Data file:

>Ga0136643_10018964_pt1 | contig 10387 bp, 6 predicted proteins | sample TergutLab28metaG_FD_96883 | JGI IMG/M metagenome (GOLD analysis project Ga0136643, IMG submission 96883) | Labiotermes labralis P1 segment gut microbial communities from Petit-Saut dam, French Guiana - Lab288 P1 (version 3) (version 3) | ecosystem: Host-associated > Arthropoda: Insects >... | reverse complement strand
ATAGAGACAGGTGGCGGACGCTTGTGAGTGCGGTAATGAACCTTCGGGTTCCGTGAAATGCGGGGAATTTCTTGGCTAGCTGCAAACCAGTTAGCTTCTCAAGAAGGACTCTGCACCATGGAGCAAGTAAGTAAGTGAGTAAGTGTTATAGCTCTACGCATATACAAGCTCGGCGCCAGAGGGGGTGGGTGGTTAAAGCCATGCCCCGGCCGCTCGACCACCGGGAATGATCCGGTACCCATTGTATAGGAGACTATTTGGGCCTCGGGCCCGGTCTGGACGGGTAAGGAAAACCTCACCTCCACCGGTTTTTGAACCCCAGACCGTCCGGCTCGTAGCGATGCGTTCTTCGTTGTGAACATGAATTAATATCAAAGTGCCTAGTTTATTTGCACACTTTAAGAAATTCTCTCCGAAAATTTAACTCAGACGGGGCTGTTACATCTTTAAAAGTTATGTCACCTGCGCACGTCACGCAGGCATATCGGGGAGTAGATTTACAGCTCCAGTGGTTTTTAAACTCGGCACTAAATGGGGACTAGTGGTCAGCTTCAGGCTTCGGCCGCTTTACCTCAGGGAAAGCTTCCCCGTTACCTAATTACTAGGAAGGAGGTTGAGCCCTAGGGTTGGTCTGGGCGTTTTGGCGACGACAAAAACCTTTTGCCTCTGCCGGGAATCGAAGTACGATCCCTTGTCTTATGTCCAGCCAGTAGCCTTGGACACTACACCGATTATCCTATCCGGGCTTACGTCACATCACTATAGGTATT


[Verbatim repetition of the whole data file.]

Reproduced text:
>Ga0136643_10018964_pt1 | contig 10387 bp, 6 predicted proteins | sample TergutLab28metaG_FD_96883 | JGI IMG/M metagenome (GOLD analysis project Ga0136643, IMG submission 96883) | Labiotermes labralis P1 segment gut microbial communities from Petit-Saut dam, French Guiana - Lab288 P1 (version 3) (version 3) | ecosystem: Host-associated > Arthropoda: Insects >... | reverse complement strand
ATAGAGACAGGTGGCGGACGCTTGTGAGTGCGGTAATGAACCTTCGGGTTCCGTGAAATGCGGGGAATTTCTTGGCTAGCTGCAAACCAGTTAGCTTCTCAAGAAGGACTCTGCACCATGGAGCAAGTAAGTAAGTGAGTAAGTGTTATAGCTCTACGCATATACAAGCTCGGCGCCAGAGGGGGTGGGTGGTTAAAGCCATGCCCCGGCCGCTCGACCACCGGGAATGATCCGGTACCCATTGTATAGGAGACTATTTGGGCCTCGGGCCCGGTCTGGACGGGTAAGGAAAACCTCACCTCCACCGGTTTTTGAACCCCAGACCGTCCGGCTCGTAGCGATGCGTTCTTCGTTGTGAACATGAATTAATATCAAAGTGCCTAGTTTATTTGCACACTTTAAGAAATTCTCTCCGAAAATTTAACTCAGACGGGGCTGTTACATCTTTAAAAGTTATGTCACCTGCGCACGTCACGCAGGCATATCGGGGAGTAGATTTACAGCTCCAGTGGTTTTTAAACTCGGCACTAAATGGGGACTAGTGGTCAGCTTCAGGCTTCGGCCGCTTTACCTCAGGGAAAGCTTCCCCGTTACCTAATTACTAGGAAGGAGGTTGAGCCCTAGGGTTGGTCTGGGCGTTTTGGCGACGACAAAAACCTTTTGCCTCTGCCGGGAATCGAAGTACGATCCCTTGTCTTATGTCCAGCCAGTAGCCTTGGACACTACACCGATTATCCTATCCGGGCTTACGTCACATCACTATAGGTATT